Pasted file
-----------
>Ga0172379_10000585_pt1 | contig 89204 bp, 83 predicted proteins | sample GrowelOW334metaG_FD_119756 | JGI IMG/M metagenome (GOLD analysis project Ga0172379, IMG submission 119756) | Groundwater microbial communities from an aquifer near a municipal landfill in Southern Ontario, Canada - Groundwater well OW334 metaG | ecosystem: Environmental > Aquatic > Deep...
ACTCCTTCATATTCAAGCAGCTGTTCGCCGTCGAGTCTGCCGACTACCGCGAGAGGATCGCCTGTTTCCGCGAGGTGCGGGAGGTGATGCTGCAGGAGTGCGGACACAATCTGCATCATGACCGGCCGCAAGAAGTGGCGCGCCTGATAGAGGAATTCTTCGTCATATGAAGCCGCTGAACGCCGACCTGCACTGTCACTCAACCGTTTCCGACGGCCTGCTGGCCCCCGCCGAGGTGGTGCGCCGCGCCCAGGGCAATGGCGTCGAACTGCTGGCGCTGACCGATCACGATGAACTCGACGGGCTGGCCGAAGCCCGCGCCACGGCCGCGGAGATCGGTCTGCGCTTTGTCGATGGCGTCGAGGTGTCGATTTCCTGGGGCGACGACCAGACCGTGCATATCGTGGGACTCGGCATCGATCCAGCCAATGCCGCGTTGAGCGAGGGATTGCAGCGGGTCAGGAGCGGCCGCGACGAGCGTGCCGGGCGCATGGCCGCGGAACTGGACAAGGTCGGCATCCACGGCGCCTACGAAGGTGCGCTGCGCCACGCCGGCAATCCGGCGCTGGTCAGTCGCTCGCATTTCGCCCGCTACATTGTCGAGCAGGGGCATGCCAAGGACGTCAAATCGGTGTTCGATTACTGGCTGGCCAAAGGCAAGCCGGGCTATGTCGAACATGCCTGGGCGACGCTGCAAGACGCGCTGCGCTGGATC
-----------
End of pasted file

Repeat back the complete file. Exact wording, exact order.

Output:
>Ga0172379_10000585_pt1 | contig 89204 bp, 83 predicted proteins | sample GrowelOW334metaG_FD_119756 | JGI IMG/M metagenome (GOLD analysis project Ga0172379, IMG submission 119756) | Groundwater microbial communities from an aquifer near a municipal landfill in Southern Ontario, Canada - Groundwater well OW334 metaG | ecosystem: Environmental > Aquatic > Deep...
ACTCCTTCATATTCAAGCAGCTGTTCGCCGTCGAGTCTGCCGACTACCGCGAGAGGATCGCCTGTTTCCGCGAGGTGCGGGAGGTGATGCTGCAGGAGTGCGGACACAATCTGCATCATGACCGGCCGCAAGAAGTGGCGCGCCTGATAGAGGAATTCTTCGTCATATGAAGCCGCTGAACGCCGACCTGCACTGTCACTCAACCGTTTCCGACGGCCTGCTGGCCCCCGCCGAGGTGGTGCGCCGCGCCCAGGGCAATGGCGTCGAACTGCTGGCGCTGACCGATCACGATGAACTCGACGGGCTGGCCGAAGCCCGCGCCACGGCCGCGGAGATCGGTCTGCGCTTTGTCGATGGCGTCGAGGTGTCGATTTCCTGGGGCGACGACCAGACCGTGCATATCGTGGGACTCGGCATCGATCCAGCCAATGCCGCGTTGAGCGAGGGATTGCAGCGGGTCAGGAGCGGCCGCGACGAGCGTGCCGGGCGCATGGCCGCGGAACTGGACAAGGTCGGCATCCACGGCGCCTACGAAGGTGCGCTGCGCCACGCCGGCAATCCGGCGCTGGTCAGTCGCTCGCATTTCGCCCGCTACATTGTCGAGCAGGGGCATGCCAAGGACGTCAAATCGGTGTTCGATTACTGGCTGGCCAAAGGCAAGCCGGGCTATGTCGAACATGCCTGGGCGACGCTGCAAGACGCGCTGCGCTGGATC